The battle to decide the Republican candidate for Wisconsin's open U.S. Senate seat is heating up. The Super PAC for the national organization Club for Growth, which supports Mark Neumann in the four-way primary, recently spent $700,000 airing an ad attacking Neumann's top challengers: multi-millionaire hedge fund manager Eric Hovde and former Wisconsin Governor Tommy Thompson. Both have a significant lead over Neumann (the ad ignores the fourth primary candidate, Wisconsin Assembly Speaker Jeff Fitzgerald).
The ad attacks Thompson for proposing "nine different tax hikes" as governor of Wisconsin, including raising the gas tax and a tax on nursing home beds, then shifts to attack Hovde, whom the ad says "is like Thompson, only worse." Hovde recently supplanted Neumann in the number two position behind Thompson in the GOP Senate primary. The ad claims Hovde supported "tax-raising Governor Jim Doyle" and that "in a national TV interview, Hovde said he has no problem with raising taxes." (What he actually said in his 2009 CNBC appearance was "I have no problem with me getting charged higher taxes. I've been blessed.")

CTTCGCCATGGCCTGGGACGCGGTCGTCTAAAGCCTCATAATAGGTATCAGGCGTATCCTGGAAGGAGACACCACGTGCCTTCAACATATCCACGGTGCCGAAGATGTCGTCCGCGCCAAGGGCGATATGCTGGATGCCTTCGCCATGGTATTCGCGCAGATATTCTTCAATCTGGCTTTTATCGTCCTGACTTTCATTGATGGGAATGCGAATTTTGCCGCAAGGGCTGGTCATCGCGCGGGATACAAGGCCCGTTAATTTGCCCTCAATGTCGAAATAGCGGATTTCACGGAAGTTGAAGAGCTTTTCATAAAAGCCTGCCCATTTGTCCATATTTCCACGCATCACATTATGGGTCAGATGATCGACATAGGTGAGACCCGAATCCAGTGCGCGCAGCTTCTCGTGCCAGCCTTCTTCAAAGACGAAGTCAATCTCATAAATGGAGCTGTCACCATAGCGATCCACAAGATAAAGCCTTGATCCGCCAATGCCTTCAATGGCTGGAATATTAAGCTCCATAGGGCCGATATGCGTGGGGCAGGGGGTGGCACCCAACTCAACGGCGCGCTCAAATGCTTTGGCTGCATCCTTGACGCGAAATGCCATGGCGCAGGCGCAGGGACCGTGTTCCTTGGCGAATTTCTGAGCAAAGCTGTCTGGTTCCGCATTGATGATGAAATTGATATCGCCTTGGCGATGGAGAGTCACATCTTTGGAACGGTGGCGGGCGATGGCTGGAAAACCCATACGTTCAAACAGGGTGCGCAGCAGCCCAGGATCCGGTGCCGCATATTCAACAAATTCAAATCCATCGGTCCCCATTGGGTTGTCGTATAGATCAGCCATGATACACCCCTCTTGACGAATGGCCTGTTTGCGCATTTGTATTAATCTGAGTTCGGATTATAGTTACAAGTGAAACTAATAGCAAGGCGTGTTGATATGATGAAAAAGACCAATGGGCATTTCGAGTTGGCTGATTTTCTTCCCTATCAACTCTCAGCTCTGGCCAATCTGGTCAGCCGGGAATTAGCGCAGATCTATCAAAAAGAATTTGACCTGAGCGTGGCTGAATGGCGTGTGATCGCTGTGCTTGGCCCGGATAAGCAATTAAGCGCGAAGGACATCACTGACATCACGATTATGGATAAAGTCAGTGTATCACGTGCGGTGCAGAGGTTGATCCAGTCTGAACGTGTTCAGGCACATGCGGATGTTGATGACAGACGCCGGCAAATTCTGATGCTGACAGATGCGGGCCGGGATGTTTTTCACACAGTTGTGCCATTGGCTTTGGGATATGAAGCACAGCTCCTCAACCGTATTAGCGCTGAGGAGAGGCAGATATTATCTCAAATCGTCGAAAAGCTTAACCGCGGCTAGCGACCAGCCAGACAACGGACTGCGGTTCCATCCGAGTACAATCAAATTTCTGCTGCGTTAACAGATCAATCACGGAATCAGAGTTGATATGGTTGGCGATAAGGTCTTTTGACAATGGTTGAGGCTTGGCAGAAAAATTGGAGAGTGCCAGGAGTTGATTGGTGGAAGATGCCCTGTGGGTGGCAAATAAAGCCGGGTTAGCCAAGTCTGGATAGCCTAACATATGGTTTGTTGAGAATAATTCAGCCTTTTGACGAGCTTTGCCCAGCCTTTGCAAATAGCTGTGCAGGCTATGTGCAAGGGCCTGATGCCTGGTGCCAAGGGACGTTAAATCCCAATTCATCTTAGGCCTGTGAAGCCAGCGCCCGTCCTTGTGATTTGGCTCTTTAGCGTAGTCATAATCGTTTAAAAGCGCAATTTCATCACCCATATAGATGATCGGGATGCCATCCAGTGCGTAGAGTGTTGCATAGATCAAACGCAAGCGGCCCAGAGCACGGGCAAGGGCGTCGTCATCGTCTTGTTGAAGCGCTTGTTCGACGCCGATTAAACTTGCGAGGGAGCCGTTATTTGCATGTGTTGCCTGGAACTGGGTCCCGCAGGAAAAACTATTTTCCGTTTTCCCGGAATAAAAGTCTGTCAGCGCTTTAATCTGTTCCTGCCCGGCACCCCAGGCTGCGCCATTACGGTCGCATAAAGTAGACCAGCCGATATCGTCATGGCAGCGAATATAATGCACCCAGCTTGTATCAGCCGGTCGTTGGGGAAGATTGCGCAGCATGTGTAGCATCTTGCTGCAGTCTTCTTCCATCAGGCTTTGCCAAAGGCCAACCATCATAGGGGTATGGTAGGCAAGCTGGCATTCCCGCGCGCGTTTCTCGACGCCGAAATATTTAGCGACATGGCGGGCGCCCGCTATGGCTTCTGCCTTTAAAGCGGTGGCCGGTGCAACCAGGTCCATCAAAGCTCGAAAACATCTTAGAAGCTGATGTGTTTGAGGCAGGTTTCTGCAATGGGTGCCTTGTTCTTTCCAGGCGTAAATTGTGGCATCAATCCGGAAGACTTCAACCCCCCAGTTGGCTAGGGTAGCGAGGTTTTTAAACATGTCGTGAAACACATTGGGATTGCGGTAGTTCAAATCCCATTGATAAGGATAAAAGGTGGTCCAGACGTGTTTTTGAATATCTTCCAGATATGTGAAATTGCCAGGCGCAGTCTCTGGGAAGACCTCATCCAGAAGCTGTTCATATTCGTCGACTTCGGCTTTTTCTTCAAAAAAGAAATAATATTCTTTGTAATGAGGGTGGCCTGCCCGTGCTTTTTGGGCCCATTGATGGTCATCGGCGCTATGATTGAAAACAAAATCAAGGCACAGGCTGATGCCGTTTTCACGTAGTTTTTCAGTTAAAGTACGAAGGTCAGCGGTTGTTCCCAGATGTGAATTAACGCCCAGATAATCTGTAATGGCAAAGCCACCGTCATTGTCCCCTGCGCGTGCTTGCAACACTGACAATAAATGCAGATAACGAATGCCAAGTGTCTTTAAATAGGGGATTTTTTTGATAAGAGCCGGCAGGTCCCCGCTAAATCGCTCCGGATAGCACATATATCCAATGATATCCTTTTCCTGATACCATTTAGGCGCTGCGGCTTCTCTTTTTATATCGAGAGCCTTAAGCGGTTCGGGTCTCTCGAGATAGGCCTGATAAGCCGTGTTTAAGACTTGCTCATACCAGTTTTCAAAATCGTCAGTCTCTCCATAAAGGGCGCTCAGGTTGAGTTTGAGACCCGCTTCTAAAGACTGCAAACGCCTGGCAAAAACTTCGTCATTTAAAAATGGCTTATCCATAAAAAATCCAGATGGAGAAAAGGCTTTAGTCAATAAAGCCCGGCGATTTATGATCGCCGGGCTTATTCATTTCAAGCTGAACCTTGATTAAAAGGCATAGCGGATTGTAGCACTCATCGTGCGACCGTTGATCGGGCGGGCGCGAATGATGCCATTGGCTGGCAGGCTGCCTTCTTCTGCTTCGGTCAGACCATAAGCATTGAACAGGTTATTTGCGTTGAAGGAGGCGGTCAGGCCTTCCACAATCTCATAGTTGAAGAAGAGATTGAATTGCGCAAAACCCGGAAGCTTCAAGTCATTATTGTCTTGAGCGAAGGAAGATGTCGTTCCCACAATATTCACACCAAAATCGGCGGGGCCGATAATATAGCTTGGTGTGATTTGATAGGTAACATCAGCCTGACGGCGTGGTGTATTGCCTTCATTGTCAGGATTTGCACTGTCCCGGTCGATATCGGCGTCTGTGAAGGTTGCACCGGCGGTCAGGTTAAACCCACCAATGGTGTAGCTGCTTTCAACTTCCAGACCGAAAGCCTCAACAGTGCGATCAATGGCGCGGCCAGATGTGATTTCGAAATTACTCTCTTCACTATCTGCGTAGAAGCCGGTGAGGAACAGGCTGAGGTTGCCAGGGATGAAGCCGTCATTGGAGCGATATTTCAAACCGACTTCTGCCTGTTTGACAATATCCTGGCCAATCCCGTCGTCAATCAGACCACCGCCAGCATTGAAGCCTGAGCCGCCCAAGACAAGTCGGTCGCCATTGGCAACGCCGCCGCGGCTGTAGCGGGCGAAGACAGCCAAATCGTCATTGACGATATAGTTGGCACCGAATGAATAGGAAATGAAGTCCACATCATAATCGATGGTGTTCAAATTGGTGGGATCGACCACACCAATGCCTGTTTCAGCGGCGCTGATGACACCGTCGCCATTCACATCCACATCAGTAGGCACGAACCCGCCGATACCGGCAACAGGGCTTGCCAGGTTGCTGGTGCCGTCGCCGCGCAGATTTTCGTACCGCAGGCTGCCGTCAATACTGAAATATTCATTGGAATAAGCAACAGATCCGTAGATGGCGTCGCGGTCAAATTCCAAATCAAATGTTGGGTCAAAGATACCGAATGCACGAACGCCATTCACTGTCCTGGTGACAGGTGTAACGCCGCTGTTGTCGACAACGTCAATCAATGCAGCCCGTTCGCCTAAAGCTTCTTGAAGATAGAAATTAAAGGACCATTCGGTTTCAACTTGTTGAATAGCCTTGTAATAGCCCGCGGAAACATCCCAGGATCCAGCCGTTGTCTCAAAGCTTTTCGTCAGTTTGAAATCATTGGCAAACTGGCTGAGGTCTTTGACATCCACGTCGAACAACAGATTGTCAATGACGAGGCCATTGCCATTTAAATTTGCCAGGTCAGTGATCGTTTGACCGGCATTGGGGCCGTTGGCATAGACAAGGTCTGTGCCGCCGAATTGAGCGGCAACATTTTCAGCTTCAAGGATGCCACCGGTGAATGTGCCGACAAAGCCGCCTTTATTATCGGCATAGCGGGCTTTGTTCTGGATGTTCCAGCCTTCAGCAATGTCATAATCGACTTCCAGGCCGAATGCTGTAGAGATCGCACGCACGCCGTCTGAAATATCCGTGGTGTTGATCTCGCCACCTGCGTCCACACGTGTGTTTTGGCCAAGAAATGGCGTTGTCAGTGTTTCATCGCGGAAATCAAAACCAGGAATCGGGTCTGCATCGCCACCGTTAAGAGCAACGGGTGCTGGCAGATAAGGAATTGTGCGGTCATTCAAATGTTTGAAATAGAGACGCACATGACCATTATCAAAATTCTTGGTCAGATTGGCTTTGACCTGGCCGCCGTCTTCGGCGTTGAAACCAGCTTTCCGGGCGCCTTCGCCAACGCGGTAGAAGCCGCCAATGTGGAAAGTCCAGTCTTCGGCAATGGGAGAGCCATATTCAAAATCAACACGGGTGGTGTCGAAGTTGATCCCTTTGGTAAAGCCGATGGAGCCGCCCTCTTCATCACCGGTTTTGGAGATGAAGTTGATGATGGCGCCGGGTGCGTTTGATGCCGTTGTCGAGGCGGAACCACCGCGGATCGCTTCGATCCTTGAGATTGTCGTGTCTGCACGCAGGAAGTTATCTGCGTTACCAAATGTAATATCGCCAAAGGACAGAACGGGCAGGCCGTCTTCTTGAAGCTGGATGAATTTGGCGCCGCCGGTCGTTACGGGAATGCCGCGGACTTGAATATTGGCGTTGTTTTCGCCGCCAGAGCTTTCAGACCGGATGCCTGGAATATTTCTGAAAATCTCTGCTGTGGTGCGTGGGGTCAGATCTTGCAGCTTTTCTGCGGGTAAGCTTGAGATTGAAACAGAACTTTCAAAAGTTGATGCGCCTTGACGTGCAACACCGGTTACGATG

Under the Supreme Court's Citizens United decision, Club for Growth's Super PAC, called Club for Growth Action, can raise and spend unlimited amounts of money to influence elections, but it cannot coordinate with candidates. The Super PAC has undertaken a national strategy of furthering a "starve the beast" anti-tax agenda by attacking prominent candidates from the right. In 2011, the Club worked hard to unseat long-term incumbent and moderate Republican Senator Dick Lugar in the Indiana Republican primary who lost to hard-liner Richard Mourdock, the Indiana State Treasurer. It also played a central role in the election of Florida's Marco Rubio and Pennsylvania's Pat Toomey.
Hovde quickly fired back at the Club for Growth ad, telling the Daily Caller he was "incredibly disappointed in the Club for Growth's decision" to attack him. "You know, I thought the Club for Growth was supposed to be about the philosophy instead of personal relationships," Hovde told The Daily Caller, "but that's all it's come down to." Hovde says that several Club for Growth staffers are tied to Neumann. R.J. Johnson recently led Club for Growth-Wisconsin's chapter and also managed Mark Neumann's 1998 U.S. Senate race (current information about Club for Growth-Wisconsin's leadership is not available).
Hovde has also released an ad criticizing Neumann for the Club's attacks and questioning his conservative credentials. Curiously, Hovde's ad is responding to a Club for Growth spot and uses a snippet from the ad, but attributes the attack to Neumann.
The Wisconsin Republican Senate Primary is scheduled for August 14th. The winner will face Rep. Tammy Baldwin in the general election.